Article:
July 13, 2020
New research by the Institute for Employment Studies (IES) think tank, funded by Standard Life Foundation, suggests that low paid workers are bearing the brunt of the Covid-19 crisis. The analysis provides what it says is the first detailed assessment of official Labour Force Survey data for the post-crisis period.
It claims that since the start of the crisis, employment has fallen significantly for those in low paid jobs – down by four percentage points between February and April, which is equivalent to a fall of 140 thousand. Employment for those in higher paying jobs however is unchanged between February and April. This fall is in spite of the measures put in place to protect jobs (the Job Retention Scheme and Self-Employment Income Support Scheme), suggesting that there is a sizeable group of low income workers missing out on support.
The authors of the report say that the drop in employment likely reflects both the occupations that low paid workers are in, but also their often more precarious employment conditions – with the research finding that low paid workers are two thirds more likely to be in temporary work, three times more likely to be part-time, and nearly five times more likely to be on zero hours contracts than higher paid workers.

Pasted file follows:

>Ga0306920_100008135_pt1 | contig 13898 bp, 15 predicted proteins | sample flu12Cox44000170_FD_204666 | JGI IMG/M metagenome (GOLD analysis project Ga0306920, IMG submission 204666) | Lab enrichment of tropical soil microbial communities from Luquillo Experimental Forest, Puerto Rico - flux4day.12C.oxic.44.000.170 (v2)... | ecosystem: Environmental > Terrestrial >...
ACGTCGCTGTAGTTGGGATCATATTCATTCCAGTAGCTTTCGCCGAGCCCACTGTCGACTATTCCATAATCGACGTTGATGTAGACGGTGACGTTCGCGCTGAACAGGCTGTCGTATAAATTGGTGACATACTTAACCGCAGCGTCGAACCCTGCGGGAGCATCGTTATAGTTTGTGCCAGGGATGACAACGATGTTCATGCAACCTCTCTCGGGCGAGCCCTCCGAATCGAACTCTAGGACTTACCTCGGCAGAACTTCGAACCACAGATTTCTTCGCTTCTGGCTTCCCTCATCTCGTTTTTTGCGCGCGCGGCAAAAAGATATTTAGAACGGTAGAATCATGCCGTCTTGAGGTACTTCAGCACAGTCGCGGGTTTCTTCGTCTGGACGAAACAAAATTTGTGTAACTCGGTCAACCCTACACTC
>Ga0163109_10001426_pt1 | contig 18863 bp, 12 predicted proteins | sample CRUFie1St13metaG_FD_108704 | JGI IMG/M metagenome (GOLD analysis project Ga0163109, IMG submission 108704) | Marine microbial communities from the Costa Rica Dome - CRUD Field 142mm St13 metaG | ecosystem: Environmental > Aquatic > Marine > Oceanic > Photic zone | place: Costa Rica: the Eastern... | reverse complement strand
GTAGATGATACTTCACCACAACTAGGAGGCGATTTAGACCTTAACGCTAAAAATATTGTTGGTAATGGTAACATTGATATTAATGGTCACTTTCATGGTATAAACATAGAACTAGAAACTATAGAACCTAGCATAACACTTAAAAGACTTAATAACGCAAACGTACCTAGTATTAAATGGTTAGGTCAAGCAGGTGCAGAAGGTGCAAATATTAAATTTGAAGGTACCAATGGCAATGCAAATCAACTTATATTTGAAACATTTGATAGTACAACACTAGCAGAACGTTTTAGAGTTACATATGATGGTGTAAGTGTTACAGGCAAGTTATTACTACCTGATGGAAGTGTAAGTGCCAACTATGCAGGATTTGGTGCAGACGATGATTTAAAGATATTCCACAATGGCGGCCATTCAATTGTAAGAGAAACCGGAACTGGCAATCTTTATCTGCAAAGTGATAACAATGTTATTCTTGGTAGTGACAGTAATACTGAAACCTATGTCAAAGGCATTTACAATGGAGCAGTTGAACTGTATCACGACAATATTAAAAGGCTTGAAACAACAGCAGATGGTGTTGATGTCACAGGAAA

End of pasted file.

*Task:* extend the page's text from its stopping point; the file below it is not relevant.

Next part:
Low paid workers are significantly more likely to report having been temporarily laid off or had their hours reduced due to the crisis – with two fifths of those working fewer hours in April reporting that this is due to the economy (compared with one third for higher paid workers).
One in eleven low paid workers are looking for a new or additional job – double the rate for those in higher paid jobs, and equivalent to 400 thousand low paid workers looking for new work.
Commenting on the findings, IES Director Tony Wilson said: “This analysis suggests that many low paid workers may have already slipped through the cracks during the crisis – with employment falling significantly during April, while it held up for other groups. This reflects the often precarious nature of low paid work – with workers two thirds more likely to be in temporary work and nearly five times more likely to be on zero hours contracts than the higher paid. So while the government’s plan for jobs is welcome, it needs also to address job security and precarious work. And with nearly one in ten low paid workers looking for a new job, we must ensure that those in work are getting the help they need to find a better job.”